ERISA's pre-emption provision was prompted by recognition that employers establishing and maintaining employee benefit plans are faced with the task of coordinating complex administrative activities. A patch-work scheme of regulation would introduce considerable inefficiencies in benefit program operation, which might *935 lead those employers with existing plans to reduce benefits, and those without such plans to refrain from adopting them. Preemption ensures that the administrative practices of a benefit plan will be governed by only a single set of regulations.
Fort Halifax Packing Co., Inc. v. Coyne, 482 U.S. 1, 11, 107 S. Ct. 2211, 2217, 96 L. Ed. 2d 1 (1987).
That Congress was primarily concerned with the threat of inconsistent regulation does not mean that Congress meant to confine preemption to state laws relating to just those subjects regulated by ERISA. See Shaw v. Delta Air Lines, Inc., 463 U.S. at 99 n. 20, 103 S. Ct. at 2901 n. 20 (remarks of Senator Javits, explaining that Congress refused to define "the perimeters of preemption in relation to the areas regulated by [ERISA]"). In fact, the legislative history of ERISA makes clear that Congress made a conscious decision to preempt state laws relating to benefit plans in general rather than state laws relating only to those subjects covered by ERISA. Shaw, 463 U.S. at 98-99, 103 S. Ct. at 2901 (discussing the legislative history). As the Supreme Court said in Shaw:
The bill that became ERISA originally contained a limited pre-emption clause, applicable only to state laws relating to the specific subjects covered by ERISA. The Conference Committee rejected these provisions in favor of the present language, and indicated that the section's pre-emptive scope was as broad as its language.
Shaw, 463 U.S. at 98, 103 S. Ct. at 2900-01 (footnote and citation omitted).
Taking its clue from the expressions of Congressional intent, the Supreme Court has said that ERISA's preemption provision displaces all state laws that fall within the provision's sphere, including state laws that are consistent with ERISA's substantive requirements, state laws that have no more than an indirect effect upon the regulation of employee benefit plans, and state laws that deal with subject matters other than those covered by ERISA. Metropolitan Life Ins. Co. v. Massachusetts, 471 U.S. 724, 105 S. Ct. 2380, 85 L. Ed. 2d 728 (1985).
In deciding whether ERISA preempts section 287.088, the court must first address this question: Does section 287.088 "relate to" ERISA benefit plans? If the answer to the question is "yes," then the court must determine whether an exception to preemption namely the exception for a law regulating insurance applies.
A. Does Section 287.088 "Relate to" ERISA Benefit Plans?
The Supreme Court has repeatedly reaffirmed the rule announced in Shaw, 463 U.S. at 97-98, 103 S. Ct. at 2900, that "[a] law `relates to' an employee benefit plan, in the normal sense of the phrase, if it has a connection with or reference to such a plan." E.g., FMC Corp. v. Holliday, 498 U.S. 52, 58, 111 S. Ct. 403, 407, 112 L. Ed. 2d 356 (1990); Mackey v. Lanier Collection Agency & Serv., Inc., 486 U.S. 825, 829, 108 S. Ct. 2182, 2185, 100 L. Ed. 2d 836 (1988); Metropolitan Life Ins. Co. v. Massachusetts, 471 U.S. at 739, 105 S. Ct. at 2388-89. In Mackey, 486 U.S. at 829, 108 S. Ct. at 2185, the Supreme Court concluded that ERISA preempted a Georgia statute barring the garnishment of "[f]unds or benefits of [an] ... employee benefit plan or program subject to the provisions of [ERISA]." Ga.Code Ann. § 18-4-22.1 (1982). The Court commented in Mackey that the Georgia statute's express reference to ERISA employee benefit plans was sufficient in itself to bring the statute within ERISA's preemptive reach. Mackey, 486 U.S. at 830, 108 S.Ct. at 2185-86; see also Heitkamp v. Dyke (In re Dyke), 943 F.2d 1435 (5th Cir. 1991) (interpreting Mackey to mean that state laws which specifically refer to ERISA benefit plans are preempted even if such laws affect benefit plans in a tenuous or peripheral manner).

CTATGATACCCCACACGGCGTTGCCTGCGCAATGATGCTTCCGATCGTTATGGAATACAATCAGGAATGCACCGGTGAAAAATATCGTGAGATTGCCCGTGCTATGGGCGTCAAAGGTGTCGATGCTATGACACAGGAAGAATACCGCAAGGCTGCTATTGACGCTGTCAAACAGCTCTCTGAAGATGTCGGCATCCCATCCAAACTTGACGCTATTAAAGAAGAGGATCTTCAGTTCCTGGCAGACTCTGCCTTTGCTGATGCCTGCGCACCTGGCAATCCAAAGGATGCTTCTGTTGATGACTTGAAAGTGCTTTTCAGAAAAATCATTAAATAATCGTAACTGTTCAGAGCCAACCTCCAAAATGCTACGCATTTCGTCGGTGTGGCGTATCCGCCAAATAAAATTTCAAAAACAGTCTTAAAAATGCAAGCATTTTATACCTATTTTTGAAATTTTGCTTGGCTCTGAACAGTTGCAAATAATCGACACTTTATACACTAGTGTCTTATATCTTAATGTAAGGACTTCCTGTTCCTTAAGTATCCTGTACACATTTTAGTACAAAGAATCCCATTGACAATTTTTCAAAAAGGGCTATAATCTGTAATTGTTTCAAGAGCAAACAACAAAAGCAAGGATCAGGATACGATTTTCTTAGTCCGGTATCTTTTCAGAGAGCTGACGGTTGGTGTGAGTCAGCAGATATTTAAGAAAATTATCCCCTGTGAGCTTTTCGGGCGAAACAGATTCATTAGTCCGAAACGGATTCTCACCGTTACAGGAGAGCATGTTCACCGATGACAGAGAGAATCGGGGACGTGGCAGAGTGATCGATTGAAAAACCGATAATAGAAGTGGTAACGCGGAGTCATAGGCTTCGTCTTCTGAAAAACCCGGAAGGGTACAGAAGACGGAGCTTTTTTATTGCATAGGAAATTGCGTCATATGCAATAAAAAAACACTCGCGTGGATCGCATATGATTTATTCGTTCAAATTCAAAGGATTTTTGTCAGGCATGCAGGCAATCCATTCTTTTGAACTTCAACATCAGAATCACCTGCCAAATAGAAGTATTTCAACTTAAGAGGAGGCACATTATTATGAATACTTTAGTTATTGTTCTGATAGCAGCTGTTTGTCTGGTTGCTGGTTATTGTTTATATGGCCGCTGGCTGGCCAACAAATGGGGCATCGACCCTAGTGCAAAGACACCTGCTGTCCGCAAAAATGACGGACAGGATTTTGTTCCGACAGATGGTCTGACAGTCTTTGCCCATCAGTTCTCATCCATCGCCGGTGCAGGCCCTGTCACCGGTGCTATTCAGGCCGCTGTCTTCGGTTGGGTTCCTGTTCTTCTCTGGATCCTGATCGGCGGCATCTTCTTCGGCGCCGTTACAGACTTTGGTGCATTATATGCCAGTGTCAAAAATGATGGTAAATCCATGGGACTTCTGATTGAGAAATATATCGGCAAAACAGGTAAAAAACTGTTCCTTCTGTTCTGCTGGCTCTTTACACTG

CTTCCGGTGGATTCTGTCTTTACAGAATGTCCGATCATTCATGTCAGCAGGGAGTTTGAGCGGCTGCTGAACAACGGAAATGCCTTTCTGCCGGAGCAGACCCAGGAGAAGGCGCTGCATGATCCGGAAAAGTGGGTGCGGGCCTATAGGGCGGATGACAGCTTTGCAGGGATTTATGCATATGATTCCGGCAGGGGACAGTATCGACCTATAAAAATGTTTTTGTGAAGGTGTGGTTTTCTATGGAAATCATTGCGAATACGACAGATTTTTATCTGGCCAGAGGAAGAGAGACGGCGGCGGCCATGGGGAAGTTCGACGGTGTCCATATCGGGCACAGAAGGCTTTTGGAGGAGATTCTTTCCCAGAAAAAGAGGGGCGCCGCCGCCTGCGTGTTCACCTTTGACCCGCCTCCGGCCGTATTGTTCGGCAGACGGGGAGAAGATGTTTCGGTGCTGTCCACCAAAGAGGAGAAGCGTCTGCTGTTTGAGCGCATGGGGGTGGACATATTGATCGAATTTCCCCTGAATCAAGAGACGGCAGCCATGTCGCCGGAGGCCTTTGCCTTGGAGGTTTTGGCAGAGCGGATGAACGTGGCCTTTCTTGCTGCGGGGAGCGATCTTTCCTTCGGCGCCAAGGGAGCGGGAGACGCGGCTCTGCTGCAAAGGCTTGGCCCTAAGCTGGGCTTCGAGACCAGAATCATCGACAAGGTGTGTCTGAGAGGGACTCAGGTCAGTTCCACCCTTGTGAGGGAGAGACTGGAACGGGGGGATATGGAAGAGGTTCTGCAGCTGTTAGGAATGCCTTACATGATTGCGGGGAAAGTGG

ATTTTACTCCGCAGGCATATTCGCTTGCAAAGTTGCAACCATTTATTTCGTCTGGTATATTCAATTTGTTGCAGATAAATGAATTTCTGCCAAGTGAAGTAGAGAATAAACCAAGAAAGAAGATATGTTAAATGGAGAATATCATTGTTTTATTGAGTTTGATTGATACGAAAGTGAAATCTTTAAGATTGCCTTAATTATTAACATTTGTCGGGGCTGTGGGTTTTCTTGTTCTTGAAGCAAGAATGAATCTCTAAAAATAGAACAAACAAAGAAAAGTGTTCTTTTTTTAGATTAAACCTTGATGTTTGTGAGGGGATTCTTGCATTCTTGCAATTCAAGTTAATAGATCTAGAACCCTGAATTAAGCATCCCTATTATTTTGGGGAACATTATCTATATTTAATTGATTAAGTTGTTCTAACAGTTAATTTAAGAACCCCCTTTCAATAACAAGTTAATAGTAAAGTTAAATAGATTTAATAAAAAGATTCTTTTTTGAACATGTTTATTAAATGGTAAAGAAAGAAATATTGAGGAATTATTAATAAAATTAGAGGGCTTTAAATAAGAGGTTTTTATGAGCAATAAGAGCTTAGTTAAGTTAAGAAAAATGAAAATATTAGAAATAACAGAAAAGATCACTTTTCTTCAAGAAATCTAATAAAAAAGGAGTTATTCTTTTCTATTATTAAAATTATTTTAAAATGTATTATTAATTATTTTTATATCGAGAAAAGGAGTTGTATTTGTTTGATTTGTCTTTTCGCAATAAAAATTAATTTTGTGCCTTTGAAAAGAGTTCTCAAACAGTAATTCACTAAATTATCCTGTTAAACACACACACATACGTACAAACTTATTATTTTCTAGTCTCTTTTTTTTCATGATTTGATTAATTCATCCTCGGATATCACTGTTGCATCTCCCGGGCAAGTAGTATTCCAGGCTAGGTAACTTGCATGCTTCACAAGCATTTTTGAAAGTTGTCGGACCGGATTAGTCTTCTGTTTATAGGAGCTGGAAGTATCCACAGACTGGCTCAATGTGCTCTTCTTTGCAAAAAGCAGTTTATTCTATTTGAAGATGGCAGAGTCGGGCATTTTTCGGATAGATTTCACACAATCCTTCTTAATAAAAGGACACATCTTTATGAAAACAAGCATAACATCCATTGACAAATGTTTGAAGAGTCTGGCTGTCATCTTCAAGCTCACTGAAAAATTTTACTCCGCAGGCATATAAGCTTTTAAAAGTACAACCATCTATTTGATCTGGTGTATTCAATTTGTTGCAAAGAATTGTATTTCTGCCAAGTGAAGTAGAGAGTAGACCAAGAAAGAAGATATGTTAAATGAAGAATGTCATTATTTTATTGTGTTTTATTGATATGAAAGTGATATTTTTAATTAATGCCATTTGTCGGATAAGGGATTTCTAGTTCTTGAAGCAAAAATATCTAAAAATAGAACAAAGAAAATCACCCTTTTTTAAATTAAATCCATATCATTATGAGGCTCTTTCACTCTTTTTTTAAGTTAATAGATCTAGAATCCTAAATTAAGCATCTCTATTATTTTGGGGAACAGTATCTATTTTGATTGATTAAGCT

More recently, in Dist. of Columbia v. Greater Washington Bd. of Trade, 506 U.S. ___, 113 S. Ct. 580, 121 L. Ed. 2d 513 (1992), the Supreme Court considered a provision in the District of Columbia Workers' Compensation Equity Amendment Act of 1990 a provision requiring that "[a]ny employer who provides health insurance coverage for an *936 employee shall provide health insurance coverage equivalent to the existing health insurance coverage of the employee while the employee receives or is eligible to receive workers' compensation benefits under this chapter." Greater Washington, at ___, 113 S. Ct. at 582, 121 L. Ed. 2d at 519 (quoting section 2(c) (2) of the Equity Amendment Act). Noting that no one contended that employers in the District of Columbia were providing health insurance for their employees without thereby administering welfare plans within the meaning of ERISA, the Court wrote: "Section 2(c) (2) of the District's Equity Amendment Act specifically refers to welfare benefit plans regulated by ERISA and on that basis alone is pre-empted." Greater Washington, at ___, 113 S. Ct. at 583, 121 L. Ed. 2d at 520. The Court was not persuaded otherwise by the fact that the Equity Amendment Act was part of the District of Columbia's regulation of ERISA-exempt workers' compensation plans rather than ERISA-covered welfare benefit plans. Nor was the Court persuaded by the petitioner's argument that, even if the Equity Amendment Act by reference related to an ERISA-covered plan, the law should nonetheless survive preemption if employers could comply with the law through separately administered exempt plans. In essence, the Court summed up its decision by saying that the Equity Amendment Act made reference to ERISA-covered plans; therefore, the Equity Amendment Act related to ERISA-covered plans for preemption purposes; and "that is the end of the matter." Greater Washington, at ___, 113 S. Ct. at 585, 121 L. Ed. 2d at 522.